How To Use RealVNC On Linux [Guide]

VNC servers are notoriously confusing to set up, especially if you’re a new Linux user trying to figure out how to control one PC from another. Thankfully, RealVNC exists. It’s a cross-platform VNC solution that’s dead simple to configure. RealVNC has superb support for many different Linux distributions, including Ubuntu, Debian, Fedora, Arch Linux, OpenSUSE and many others. To use RealVNC on Linux, choose your operating system below and enter the corresponding commands!

Note: If your Linux distribution doesn’t have support for DEB, RPM or the Arch AUR, you’ll need to follow the “Generic Linux” instructions.


Ubuntu is the sole Linux distribution targeted by many software developers. As a result, RealVNC has some seriously great support for both the RealVNC server and viewer. To get it working on Ubuntu, you won’t be enabling any specific PPAs or third-party software repositories. Instead, to use it, a standalone DEB package file is required.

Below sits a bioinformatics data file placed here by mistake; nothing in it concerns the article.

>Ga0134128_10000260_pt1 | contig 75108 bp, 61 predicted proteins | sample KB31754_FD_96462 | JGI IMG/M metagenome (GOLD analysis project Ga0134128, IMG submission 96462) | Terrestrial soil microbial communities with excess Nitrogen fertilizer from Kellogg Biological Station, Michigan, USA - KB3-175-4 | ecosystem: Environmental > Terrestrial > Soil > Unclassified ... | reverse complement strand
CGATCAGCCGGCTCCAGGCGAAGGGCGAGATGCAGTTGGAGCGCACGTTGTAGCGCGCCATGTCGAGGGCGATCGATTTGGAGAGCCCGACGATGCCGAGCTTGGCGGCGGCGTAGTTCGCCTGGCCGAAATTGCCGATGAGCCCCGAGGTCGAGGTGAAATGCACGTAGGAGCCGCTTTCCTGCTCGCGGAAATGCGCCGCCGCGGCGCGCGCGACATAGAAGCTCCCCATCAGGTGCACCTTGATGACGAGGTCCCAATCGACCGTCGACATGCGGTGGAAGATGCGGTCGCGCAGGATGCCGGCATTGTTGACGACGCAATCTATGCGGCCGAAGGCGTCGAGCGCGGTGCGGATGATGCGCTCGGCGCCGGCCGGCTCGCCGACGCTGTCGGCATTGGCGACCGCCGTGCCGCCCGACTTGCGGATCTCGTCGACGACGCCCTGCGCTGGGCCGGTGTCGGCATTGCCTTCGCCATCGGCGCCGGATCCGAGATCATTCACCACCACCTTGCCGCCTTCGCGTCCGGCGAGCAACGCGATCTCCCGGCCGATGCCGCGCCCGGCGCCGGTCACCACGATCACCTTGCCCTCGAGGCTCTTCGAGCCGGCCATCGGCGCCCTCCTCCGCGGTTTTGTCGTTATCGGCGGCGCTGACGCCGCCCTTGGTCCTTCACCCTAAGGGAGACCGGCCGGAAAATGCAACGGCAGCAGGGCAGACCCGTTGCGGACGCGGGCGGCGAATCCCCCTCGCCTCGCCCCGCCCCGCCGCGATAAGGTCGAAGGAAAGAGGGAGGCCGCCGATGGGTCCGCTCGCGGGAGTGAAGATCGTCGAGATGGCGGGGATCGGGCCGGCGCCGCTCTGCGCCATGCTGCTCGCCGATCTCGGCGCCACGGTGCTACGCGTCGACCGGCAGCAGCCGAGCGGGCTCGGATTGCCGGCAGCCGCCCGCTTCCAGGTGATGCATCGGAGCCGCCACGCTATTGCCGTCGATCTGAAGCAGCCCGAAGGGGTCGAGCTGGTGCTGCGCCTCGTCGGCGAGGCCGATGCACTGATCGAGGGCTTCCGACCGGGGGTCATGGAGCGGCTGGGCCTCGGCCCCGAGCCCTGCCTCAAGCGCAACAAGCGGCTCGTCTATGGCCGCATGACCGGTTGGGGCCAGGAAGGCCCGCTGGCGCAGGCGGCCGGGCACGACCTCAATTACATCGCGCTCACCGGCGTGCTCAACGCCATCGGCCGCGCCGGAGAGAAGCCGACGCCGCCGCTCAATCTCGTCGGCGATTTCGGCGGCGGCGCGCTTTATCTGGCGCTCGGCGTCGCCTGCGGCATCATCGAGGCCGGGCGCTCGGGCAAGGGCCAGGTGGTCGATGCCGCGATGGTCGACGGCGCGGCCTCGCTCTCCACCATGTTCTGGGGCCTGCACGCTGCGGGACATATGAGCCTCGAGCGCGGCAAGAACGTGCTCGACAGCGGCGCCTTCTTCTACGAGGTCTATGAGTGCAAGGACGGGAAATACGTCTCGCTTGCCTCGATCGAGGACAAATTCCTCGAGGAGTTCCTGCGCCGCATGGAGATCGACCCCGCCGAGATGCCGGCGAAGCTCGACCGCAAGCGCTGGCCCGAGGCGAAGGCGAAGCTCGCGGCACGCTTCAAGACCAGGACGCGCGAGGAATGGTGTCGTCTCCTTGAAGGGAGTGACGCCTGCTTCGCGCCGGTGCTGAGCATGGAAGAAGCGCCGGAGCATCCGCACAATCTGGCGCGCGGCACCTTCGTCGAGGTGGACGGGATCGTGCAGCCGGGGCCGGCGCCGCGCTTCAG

RealVNC has both a server component and a viewer. Download VNC Connect on the Linux PC (or Server) that will be the VNC host and download the client app on the remote PC connecting in. To get VNC Connect, head over to the official site, select DEB, and download the package to your PC. Grab the VNC Viewer app here.

VNC Connect Installation

Once the VNC Connect DEB package is finished downloading, open up the file manager. Click on “Downloads,” and double-click on the DEB package labeled “VNC-Server-6.3.1-Linux-x64.deb“. Double-clicking the VNC Server DEB package will instantly open the Ubuntu Software Center. Click “Install” to get the software on your Ubuntu PC.

Alternatively, if you do not have access to Ubuntu Software Center, or prefer the terminal, install VNC Connect with the dpkg tool:

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cd ~/Downloads  sudo dpkg -i VNC-Server-*-Linux-x64.deb sudo apt install -f

VNC Viewer Installation

Select the “Downloads” folder in the Ubuntu file manager, find “VNC-Viewer-6.18.625-Linux-x64.deb” and double-click on it to launch Ubuntu Software Center. Click “Install” to start the installation.